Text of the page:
ORANGE City Council is considering radical steps to outlaw lightweight, single-use plastic bags in the city.
Councillors Neil Jones and Reg Kidd are leading the push and believe a move towards reusable bags would greatly benefit the environment.
Cr Jones said council faced one major problem in their bag-free bid - even with the help of local government, they’re unable to enforce any bag-banning legislation.
“I think it’s time that we [Orange] take charge in this area and make some big changes for the environment,” he said.
“But in order for that to happen we’d need the support from all businesses in Orange to take the lead - like Aldi and Bunnings have with their no bag policy.”
So while council undertakes several planning strategies, Cr Jones urged businesses to consider volunteering a ban on plastic bags.
“If we can get a voluntary ban before any type of legislative ban then that will always have much better results,” he said.
“We’re hoping that retailers can see some positive benefits from moving to re-usable bags and sacrifice a little bit.”
Cr Jones, however, admitted some of Orange’s bigger retailers would be unwilling to enforce a plastic bag ban.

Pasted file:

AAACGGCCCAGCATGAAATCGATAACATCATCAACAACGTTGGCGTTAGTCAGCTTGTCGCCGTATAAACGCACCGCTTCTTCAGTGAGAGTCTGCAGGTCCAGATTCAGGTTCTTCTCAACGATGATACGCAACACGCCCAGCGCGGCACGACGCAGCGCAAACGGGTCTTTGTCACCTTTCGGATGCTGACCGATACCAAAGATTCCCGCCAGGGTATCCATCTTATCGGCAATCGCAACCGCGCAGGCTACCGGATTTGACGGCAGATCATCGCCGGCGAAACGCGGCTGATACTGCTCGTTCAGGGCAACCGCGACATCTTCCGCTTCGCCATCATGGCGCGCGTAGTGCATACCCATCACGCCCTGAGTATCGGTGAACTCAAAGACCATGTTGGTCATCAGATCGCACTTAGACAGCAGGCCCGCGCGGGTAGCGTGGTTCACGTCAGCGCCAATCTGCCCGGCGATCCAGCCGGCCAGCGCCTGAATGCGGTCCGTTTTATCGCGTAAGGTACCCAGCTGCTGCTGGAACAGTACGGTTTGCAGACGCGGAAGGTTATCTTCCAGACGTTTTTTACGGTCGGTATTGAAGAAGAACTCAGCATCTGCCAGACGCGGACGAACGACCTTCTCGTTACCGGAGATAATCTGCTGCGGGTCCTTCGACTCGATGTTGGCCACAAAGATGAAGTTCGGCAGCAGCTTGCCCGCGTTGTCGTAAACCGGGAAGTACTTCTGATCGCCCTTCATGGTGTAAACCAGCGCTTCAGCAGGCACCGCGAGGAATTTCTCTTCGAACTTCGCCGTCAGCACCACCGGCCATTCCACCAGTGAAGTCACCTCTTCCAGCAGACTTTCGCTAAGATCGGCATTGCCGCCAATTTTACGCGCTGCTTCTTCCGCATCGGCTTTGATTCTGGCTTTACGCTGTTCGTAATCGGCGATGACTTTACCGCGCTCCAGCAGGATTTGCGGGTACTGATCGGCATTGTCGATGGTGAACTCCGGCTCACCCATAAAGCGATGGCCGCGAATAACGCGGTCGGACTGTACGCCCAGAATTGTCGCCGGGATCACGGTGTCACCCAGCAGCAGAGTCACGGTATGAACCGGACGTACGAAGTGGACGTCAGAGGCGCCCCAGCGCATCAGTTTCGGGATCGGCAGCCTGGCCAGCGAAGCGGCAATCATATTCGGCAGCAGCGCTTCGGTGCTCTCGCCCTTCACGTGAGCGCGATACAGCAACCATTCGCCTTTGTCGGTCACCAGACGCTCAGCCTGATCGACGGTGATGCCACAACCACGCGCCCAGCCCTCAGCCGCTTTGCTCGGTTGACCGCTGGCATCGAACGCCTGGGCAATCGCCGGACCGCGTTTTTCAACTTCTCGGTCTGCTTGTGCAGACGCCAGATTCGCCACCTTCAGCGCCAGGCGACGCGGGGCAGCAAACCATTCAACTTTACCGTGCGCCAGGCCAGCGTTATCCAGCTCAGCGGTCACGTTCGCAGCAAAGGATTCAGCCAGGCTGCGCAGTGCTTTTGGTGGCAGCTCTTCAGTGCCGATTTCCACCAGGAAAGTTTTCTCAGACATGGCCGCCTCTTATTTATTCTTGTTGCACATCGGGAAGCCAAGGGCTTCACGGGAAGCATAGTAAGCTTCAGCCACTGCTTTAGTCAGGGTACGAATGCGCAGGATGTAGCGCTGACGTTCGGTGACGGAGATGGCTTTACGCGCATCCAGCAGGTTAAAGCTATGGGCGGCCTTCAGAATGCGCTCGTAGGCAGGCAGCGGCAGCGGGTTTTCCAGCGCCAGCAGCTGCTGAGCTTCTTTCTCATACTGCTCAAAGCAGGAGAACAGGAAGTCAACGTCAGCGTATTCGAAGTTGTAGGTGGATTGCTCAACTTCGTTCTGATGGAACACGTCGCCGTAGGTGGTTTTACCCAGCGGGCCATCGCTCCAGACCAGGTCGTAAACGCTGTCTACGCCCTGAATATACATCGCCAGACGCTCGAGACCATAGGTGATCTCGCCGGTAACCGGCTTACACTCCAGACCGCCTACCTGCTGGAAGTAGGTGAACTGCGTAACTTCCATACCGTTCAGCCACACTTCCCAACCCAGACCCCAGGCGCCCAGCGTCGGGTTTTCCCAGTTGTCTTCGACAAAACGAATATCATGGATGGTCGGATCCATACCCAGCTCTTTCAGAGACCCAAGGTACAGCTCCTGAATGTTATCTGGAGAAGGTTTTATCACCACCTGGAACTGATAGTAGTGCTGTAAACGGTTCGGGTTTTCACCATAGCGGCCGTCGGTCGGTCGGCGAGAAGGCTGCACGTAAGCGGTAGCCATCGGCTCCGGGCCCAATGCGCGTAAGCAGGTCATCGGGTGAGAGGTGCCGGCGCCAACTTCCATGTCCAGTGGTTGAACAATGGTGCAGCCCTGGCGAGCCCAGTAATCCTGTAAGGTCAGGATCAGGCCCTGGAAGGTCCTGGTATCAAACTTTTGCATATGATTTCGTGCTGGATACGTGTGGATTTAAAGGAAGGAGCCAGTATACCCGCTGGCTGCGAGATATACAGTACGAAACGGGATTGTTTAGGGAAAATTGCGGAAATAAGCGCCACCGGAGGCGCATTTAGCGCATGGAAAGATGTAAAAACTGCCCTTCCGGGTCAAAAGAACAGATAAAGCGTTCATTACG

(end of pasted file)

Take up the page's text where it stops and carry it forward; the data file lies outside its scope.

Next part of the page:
“Sometimes businesses are unwilling to sacrifice anything to do with their business strategies,” he said.
“In order for something like this to be a success, we’d need everyone heading in the same direction.”
Orange City Council and Environmentally Concerned Citizens of Orange (ECCO) would continue to work towards strategies to replace the bags, Mr Jones said.
Cr Kidd said now was the perfect time for council to explore more options in regards to the bag ban.
“This was brought up a couple of years ago and we also talked about it the other day,” he said. “I think now’s the time everyone really considers using those compostable bags because the plastic bags are a real nightmare for the environment.”
Cr Jones said plastic bag bans were well received in South Australia and the Australian Capital Territory.
He expected statewide bans to follow, but in the meantime was hoping for a good response to voluntary bans.
“The reality is we need a national response to this issue but for the time being we’d like to carefully assess some better alternatives,” he said.